Q. I signed up for Facebook and it asked for my email password so it could invite my friends. Is this some sort of scam?
A. Not a scam, but definitely not a good idea. Most social media sites — Facebook, Twitter, Pinterest, etc. -— will do this. Essentially, you log in to your email address and the site scans your contacts for people with profiles. If it finds any, you can add them automatically. You can invite the people it doesn’t find to the site, too. It sounds like a nice idea and most sites claim that they won’t store your email. However, hackers are working around the clock to break into popular sites like this every day. You definitely don’t want them finding the password to your email in some long-lost bit of code.
Q. I’m going to cancel my cable subscription, but I don’t want to lose my DVR. Is there any way to turn my computer into a DVR?
A. It’s actually easy. You just need a TV tuner card. It’s about $60 for one that plugs into USB and $30 for one you install internally. Make sure it supports ATSC for over-the-air broadcasts and ClearQAM for cable. Many TV tuner cards come with their own software. You can also use Next PVR , MythTV or XBMC. Then just plug your computer into your TV. Make sure the computer you use works with DVI or HDMI, and that your TV supports one of those. The computer should have about 2 or 4 GB of RAM and 500 GB of hard drive space to record everything. A portable drive is a good investment if you plan on keeping a lot of HD movies.
Q. I’m worried about losing any emails if I go over my email’s storage limit. Is there any way to back up email?
A. Most email services have big storage limits, so you shouldn’t worry about that too much. You’re probably better off just organizing your email into new folders to keep it from clogging up your inbox. If you’re really set on backing it up to your computer, it’s possible. Outlook and the free alternative Thunderbird both have a built-in backup feature. KLS Mail Backup is a great third-party option, too. If you want a service to do it for you, they exist. Just expect to pay a few bucks a month or year.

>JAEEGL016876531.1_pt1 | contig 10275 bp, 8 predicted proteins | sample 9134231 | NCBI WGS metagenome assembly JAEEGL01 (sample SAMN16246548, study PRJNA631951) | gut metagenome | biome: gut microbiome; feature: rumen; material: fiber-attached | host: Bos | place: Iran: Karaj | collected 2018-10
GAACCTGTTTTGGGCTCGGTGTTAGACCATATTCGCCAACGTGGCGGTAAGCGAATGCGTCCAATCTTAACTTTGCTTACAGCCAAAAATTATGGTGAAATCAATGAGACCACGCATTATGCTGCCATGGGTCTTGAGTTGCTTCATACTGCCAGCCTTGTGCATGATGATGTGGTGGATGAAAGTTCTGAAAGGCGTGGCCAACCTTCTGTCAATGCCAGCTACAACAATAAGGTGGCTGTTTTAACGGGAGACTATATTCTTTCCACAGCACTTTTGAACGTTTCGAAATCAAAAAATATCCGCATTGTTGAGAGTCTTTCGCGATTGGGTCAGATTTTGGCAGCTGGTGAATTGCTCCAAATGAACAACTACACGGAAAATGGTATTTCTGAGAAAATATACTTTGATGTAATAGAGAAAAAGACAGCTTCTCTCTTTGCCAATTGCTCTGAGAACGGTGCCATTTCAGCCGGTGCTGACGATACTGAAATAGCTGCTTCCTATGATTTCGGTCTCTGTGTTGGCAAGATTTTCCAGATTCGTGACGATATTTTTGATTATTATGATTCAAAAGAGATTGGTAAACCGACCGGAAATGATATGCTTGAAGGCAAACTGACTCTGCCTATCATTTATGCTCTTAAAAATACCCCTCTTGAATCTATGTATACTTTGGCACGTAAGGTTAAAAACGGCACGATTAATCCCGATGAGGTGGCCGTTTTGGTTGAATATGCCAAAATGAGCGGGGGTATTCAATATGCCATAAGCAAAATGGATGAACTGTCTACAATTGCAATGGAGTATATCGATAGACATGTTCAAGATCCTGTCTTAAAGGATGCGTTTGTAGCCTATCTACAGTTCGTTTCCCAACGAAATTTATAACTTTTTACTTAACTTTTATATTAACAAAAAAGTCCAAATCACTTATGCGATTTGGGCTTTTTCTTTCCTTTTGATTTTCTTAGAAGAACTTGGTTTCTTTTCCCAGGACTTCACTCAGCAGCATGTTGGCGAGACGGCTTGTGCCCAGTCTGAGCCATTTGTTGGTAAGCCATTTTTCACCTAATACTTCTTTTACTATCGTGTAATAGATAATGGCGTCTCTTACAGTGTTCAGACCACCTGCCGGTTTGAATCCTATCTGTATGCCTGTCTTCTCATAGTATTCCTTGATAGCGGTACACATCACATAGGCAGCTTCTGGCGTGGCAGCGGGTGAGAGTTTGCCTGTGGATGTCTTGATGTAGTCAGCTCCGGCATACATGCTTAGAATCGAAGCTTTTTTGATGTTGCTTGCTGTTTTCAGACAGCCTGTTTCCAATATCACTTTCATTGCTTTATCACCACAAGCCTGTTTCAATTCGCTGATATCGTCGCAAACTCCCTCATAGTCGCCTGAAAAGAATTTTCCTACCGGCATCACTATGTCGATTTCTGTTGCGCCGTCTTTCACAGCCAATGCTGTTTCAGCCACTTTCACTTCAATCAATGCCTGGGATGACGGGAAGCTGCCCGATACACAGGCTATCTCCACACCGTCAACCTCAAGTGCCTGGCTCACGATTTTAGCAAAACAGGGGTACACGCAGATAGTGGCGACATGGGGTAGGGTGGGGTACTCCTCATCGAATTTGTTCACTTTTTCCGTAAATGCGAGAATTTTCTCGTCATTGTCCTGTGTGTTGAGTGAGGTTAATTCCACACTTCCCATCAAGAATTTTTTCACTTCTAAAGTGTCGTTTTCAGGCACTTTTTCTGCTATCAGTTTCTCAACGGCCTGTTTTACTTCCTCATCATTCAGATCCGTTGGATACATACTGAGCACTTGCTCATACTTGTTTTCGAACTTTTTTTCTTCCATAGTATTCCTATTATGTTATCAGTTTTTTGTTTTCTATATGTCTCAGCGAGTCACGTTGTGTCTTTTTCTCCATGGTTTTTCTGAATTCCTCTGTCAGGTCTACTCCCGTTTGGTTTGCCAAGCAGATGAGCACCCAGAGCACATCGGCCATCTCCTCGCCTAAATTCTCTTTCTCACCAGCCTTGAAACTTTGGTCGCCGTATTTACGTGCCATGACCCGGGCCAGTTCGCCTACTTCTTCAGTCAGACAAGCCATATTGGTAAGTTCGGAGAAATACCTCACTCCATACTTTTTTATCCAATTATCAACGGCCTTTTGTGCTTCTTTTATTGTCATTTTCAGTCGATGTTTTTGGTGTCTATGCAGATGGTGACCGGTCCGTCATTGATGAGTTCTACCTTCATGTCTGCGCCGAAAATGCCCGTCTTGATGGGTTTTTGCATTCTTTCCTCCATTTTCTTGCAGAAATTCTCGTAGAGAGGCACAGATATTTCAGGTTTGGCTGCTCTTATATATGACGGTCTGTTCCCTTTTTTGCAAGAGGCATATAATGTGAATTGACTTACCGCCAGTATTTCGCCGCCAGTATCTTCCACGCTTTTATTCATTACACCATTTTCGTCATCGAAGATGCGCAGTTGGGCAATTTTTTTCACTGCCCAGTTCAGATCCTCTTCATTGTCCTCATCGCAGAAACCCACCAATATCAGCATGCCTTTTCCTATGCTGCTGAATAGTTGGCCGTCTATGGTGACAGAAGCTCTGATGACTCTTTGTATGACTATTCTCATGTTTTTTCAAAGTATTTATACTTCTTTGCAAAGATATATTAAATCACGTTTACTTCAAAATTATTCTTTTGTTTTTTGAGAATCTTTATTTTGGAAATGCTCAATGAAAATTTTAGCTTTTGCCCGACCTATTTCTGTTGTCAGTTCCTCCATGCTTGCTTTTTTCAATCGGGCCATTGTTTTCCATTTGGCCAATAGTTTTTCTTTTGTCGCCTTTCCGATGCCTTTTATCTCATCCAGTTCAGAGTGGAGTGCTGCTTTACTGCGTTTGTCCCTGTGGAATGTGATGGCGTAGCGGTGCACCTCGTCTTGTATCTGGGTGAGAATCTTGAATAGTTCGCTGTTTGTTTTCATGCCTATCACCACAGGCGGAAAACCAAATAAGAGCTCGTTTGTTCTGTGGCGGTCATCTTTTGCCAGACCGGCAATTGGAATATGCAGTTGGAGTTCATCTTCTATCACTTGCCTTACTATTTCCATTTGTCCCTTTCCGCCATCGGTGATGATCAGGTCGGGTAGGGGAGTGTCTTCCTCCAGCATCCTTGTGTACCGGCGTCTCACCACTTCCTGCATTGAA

Q. I’ve never filed taxes online, but my friends tell me it’s quicker. Is it safe?
A. As long as you practice normal online security habits — anti-virus software, watching out for scam sites — it’s very safe. Just go to the IRS’ Free File site. Here, you can choose “Use Free File Fillable Forms” to do things yourself. If you want some help, choose “Pick a Free File Company” to fill it out on sites like TurboTax, H&R Block and more. These sites will try to upgrade you to nonfree versions, but you shouldn’t have to bother. If you want to file your state for free, check this list on the IRS’s site for states that allow it: http://1.usa.gov/13FAvY7. Once you’ve filed, track your return with the IRS’ official app.
A. If you’ve bought the movies from Amazon, you don’t technically own them. Amazon grants you a license to watch them. However, Amazon doesn’t revoke that license if you cancel your Prime subscription. Plus, movie purchases aren’t technically a part of Prime. You will lose access to any movies or TV shows you stream from Amazon Prime, though. Those are exclusive to Prime membership. You will lose any movies you’ve stored in Amazon’s Cloud Drive, too. You can use store them in another cloud storage service to keep them off of your hard drive, if you want.
Kim Komando hosts the nation’s largest talk radio show about consumer electronics, computers and the Internet. Hear it locally at 94.3 WSC News Radio noon-3 p.m. Sundays. For more information, go to www.komando.com.
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